You Can’t Stop Storms but You Can Minimize Damage
After a hurricane, there’s nothing worse than homeowners’ sentences that start, “I should have …” An hour preparing now can minimize bigger troubles later.
CRYSTAL RIVER, Fla. – The 2021 hurricane season is here. Preparation means more than just creating a disaster kit and reviewing your family’s disaster plan, although these are critical first steps.
There’s much more you can do to protect your home and family before a hurricane hits. You can minimize potential damage from flooding and high winds by being prepared.
- Document items and contents in your home in photos.
- Put together your disaster kit. This includes, but is not limited to: shelf stable foods, water, flashlights, battery-powered radios, batteries, medical, accessibility and pet supplies, cash, and first-aid supplies. If you wait until the last minute, you may encounter diminished or depleted supplies, crowds, and increased traffic on our roads.
- Buy a National Flood Insurance Policy from your insurance company. Standard homeowner’s insurance policies do not cover flood damage. See msc.fema.gov/portal to know the flood risk in your area and see floodsmart.gov for information about risk and rates.
- Download the FEMA app at fema.gov/mobile-app. The app provides disaster resources, safety tips, maps of open shelters, and weather alerts from the National Weather Service. Go to Ready.gov for more details.
There are many ways to strengthen your home against wind and wind-driven rain. FEMA’s Wind Retrofit Guide for Residential Buildings is a good resource. Consider elevating appliances, such as water heaters, air-conditioning units and electrical equipment.
Trees with trunks larger than six inches in diameter should be far enough away from your house that they cannot fall on it. Remove branches that hang over utility wires. Professional regular pruning done can create a sturdy, well-spaced framework of tree branches with an open canopy that allows wind to flow freely through.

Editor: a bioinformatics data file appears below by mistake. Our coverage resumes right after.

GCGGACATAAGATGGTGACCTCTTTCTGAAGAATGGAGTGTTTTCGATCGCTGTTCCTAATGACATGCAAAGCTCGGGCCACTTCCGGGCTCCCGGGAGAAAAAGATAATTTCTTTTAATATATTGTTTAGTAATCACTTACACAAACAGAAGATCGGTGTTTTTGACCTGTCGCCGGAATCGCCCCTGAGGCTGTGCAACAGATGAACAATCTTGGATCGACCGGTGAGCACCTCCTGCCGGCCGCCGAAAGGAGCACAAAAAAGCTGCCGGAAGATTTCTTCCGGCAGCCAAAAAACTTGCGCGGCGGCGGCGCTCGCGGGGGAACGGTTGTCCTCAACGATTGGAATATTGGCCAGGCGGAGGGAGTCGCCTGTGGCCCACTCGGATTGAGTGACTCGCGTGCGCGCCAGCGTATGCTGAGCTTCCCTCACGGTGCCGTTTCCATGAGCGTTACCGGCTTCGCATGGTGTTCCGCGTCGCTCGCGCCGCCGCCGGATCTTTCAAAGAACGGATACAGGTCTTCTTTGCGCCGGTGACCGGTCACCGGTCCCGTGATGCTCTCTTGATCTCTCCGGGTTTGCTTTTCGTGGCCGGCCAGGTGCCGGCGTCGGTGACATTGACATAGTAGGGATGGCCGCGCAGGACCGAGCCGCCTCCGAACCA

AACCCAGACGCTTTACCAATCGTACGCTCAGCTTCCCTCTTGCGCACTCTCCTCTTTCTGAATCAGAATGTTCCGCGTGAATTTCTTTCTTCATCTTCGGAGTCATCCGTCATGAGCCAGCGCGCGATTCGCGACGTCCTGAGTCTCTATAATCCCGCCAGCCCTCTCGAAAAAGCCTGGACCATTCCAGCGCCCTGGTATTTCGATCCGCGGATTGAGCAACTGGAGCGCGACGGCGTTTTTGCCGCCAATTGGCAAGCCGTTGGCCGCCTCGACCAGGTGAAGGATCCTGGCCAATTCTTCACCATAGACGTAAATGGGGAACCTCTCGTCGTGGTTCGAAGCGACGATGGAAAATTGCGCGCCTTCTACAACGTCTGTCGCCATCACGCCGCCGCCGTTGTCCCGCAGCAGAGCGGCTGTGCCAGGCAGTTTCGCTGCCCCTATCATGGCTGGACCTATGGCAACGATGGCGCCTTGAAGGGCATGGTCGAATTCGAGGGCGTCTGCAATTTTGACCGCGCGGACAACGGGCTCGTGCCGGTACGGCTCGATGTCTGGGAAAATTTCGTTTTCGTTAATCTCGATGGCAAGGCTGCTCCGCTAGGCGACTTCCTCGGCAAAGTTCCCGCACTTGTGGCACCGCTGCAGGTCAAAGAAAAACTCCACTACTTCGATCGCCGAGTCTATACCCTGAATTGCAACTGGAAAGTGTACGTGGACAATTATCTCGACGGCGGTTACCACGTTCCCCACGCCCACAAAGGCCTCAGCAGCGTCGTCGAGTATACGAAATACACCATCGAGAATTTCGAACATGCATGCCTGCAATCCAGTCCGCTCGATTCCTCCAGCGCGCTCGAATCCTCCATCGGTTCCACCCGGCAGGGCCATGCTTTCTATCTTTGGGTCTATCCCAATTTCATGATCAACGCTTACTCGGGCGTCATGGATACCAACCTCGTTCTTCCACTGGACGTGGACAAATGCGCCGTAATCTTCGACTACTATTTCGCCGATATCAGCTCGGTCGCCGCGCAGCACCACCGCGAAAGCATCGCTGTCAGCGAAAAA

During a hurricane watch
- Stay tuned to your phone alerts and TV or radio for weather updates, emergency instructions and evacuation orders. Severe weather information is also available from the National Oceanic and Atmospheric Administration at www.noaa.gov.
- Activate your disaster plan. Check your disaster kit. Important items include food/water, flashlights, battery-powered radios, batteries, medical, accessibility and pet supplies, cash and first-aid supplies.
- Place important papers and documents such as driver’s licenses, social security cards, passports, birth certificates, vehicle registration cards and insurance policies in a waterproof, portable container.
- Know what you and your family will do if there is an evacuation order.
During a hurricane warning
- Stayed tuned to phone alerts and TV or radio for weather updates.
- Fill vehicles with gas.
- Keep mobile devices fully charged.
- Bring any loose items like trash cans, yard furniture – including items on your dock – barbecue grills and tools inside; store in a garage or sturdy building.
- Disconnect electrical appliances.
- If you evacuate, turn off gas and electricity at the main switch or valve.
For more information on recovery, visit FEMA.gov, or follow @FEMARegion4 on Twitter and FEMA’s Facebook page.
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